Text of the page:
Our project has commissioned new works (Experimental Productions, or ExPs) from a range of creative practitioners. This gives us deep and detailed data about transformative processes. View the ExPs here.
2. CreaTures Network Expert Interviews
We interviewed our own team members and asked them to nominate cases that were transformative to them. This helped us to get a sense of how creative practitioners and researchers think differently about the idea of transformation. We looked up the documentation available for each case, but often it was limited. This has provided ‘weak signals’ about transformation which we have combined with in-depth data from the ExPs. View the interactive graph of 160+ cases here.
3. Literature Reviews
We looked at sustainability transformations research and added well-known cases from within this community. At the moment, we are reviewing research and finding cases within the literature on creative practice, with a particular focus on socially engaged art and participatory design. View more details in our Deliverables here.
4. Creative Sector Mapping
We also took a top-down approach, where we mapped creative fields, making sure that all relevant creative sectors were represented, by using EU sector specific reports and taxonomies. View the interactive map here. We then invited representatives of any missing fields to have an interview with us and fill in any missing gaps. We also mapped the countries that the cases come from, in order to give us an idea of the parts of the world that our work represents (and where we might need to do further research).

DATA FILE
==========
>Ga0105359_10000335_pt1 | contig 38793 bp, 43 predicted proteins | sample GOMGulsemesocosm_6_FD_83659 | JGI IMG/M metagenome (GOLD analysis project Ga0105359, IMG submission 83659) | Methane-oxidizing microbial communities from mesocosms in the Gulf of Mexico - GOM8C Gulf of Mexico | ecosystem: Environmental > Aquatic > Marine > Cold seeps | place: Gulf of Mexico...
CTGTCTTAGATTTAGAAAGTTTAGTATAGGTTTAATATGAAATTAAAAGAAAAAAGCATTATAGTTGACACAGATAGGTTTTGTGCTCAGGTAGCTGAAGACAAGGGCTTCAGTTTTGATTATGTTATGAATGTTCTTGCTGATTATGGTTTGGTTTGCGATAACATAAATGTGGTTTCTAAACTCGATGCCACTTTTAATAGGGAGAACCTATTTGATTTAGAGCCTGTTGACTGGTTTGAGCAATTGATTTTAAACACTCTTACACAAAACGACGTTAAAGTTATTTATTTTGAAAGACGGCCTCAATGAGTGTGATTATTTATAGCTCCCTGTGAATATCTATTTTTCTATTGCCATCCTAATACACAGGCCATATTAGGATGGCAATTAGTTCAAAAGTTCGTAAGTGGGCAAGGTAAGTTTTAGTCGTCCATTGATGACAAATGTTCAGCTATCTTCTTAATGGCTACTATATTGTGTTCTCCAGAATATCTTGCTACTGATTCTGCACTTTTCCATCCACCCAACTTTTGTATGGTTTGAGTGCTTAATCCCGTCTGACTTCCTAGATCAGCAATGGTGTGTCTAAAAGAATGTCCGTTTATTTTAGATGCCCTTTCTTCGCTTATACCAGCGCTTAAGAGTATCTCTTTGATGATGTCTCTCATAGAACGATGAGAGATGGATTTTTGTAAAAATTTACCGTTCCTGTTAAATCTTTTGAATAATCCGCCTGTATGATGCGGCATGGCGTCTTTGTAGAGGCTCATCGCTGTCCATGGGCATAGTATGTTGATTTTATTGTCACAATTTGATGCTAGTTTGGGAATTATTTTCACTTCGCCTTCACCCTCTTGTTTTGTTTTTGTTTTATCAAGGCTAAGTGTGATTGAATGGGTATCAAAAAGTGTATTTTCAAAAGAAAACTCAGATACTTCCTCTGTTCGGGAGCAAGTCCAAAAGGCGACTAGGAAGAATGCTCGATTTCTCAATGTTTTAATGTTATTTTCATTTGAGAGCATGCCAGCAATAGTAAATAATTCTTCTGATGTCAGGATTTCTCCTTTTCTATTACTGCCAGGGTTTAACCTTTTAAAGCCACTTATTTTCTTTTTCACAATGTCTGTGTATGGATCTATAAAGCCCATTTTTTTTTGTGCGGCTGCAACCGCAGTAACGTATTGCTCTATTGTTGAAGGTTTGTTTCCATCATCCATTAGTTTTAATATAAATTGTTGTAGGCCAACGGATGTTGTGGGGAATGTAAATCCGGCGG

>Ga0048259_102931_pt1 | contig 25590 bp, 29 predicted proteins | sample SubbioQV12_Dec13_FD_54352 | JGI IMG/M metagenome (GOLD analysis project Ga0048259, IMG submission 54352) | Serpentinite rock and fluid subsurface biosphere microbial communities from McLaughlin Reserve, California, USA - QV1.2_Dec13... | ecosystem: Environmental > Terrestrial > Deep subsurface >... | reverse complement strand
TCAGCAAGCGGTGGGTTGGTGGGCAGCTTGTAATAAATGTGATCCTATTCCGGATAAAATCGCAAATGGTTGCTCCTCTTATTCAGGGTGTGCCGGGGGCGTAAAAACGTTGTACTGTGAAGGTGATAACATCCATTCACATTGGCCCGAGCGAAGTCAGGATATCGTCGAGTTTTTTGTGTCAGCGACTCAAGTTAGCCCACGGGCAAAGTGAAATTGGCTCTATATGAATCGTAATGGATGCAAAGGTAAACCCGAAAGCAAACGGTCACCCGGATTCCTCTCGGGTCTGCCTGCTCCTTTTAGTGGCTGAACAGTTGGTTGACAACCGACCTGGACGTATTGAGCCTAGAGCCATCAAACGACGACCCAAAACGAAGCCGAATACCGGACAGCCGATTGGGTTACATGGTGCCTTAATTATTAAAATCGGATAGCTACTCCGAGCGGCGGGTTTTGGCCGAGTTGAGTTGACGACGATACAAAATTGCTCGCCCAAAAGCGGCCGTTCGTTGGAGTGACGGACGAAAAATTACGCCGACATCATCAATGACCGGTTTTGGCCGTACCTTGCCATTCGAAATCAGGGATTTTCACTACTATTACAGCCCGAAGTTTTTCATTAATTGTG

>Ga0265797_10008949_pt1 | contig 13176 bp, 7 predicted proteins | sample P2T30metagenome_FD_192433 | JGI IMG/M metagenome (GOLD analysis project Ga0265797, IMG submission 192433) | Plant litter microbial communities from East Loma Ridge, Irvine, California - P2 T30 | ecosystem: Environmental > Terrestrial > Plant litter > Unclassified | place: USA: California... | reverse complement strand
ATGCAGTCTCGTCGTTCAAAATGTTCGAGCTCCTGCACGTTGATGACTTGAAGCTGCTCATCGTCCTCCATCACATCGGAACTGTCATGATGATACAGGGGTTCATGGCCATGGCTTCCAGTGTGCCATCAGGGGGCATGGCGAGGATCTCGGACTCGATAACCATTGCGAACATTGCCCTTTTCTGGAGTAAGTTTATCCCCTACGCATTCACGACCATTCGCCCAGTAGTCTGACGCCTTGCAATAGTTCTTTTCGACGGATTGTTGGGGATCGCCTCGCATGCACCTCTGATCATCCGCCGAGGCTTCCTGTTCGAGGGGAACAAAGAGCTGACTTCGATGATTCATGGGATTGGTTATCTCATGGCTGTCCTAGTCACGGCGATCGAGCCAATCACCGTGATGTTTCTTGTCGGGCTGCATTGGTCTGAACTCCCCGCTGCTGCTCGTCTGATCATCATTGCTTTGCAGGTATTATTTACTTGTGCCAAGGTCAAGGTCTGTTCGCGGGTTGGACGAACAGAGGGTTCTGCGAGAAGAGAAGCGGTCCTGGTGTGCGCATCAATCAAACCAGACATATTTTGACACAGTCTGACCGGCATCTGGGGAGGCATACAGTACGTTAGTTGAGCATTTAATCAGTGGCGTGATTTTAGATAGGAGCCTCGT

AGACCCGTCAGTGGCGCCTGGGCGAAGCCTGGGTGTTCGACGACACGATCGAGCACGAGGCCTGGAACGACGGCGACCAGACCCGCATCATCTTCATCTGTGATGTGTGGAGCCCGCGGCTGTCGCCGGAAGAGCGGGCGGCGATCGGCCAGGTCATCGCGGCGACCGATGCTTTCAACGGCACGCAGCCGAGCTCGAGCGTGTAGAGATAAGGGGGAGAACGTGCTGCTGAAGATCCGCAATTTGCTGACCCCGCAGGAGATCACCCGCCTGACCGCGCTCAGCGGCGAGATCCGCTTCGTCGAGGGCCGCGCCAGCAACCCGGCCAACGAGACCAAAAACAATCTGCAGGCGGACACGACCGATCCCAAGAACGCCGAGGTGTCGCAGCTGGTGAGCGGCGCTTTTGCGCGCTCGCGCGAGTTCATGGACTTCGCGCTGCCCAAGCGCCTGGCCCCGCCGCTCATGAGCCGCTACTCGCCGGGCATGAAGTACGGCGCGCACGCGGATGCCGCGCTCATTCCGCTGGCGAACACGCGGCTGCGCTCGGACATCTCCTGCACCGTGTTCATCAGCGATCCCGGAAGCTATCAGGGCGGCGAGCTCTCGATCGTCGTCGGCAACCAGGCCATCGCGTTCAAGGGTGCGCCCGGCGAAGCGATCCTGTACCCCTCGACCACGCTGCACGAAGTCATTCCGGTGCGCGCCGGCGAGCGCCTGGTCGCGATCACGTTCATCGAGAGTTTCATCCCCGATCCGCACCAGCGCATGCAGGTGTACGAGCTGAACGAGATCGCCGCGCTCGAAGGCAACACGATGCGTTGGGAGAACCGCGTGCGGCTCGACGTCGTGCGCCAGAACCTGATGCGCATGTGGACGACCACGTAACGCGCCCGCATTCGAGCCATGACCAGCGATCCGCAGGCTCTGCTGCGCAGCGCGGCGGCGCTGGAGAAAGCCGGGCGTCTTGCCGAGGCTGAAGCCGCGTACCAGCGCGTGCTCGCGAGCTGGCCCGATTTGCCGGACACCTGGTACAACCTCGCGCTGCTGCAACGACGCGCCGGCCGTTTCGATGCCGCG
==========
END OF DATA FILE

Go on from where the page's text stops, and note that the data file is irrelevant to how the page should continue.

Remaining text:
Where can I view your results?
The case collection is stored on the GraphCommons network mapping platform. It contains an interactive visualisation of all 160 cases, with summaries and links to their websites. Looking at documentation from these cases, in combination with academic research, we have also identified transformational strategies that are being used by creative practitioners and researchers to galvanise change. For each of these, we have written a paragraph that communicates the key idea and chosen an example case. These are listed on the CreaTures website.
What did you learn?
We identified transformational strategies being used by creative practitioners that emerged from the analysis of our case collection, alongside relevant research in sustainability science and creative fields.
Many of these key ideas were developed by practitioners and theorists outside of the project and are credited appropriately. Others have emerged from the CreaTures research. In each case, we are grateful to the practitioners and researchers that gave up their time for an interview or seminar.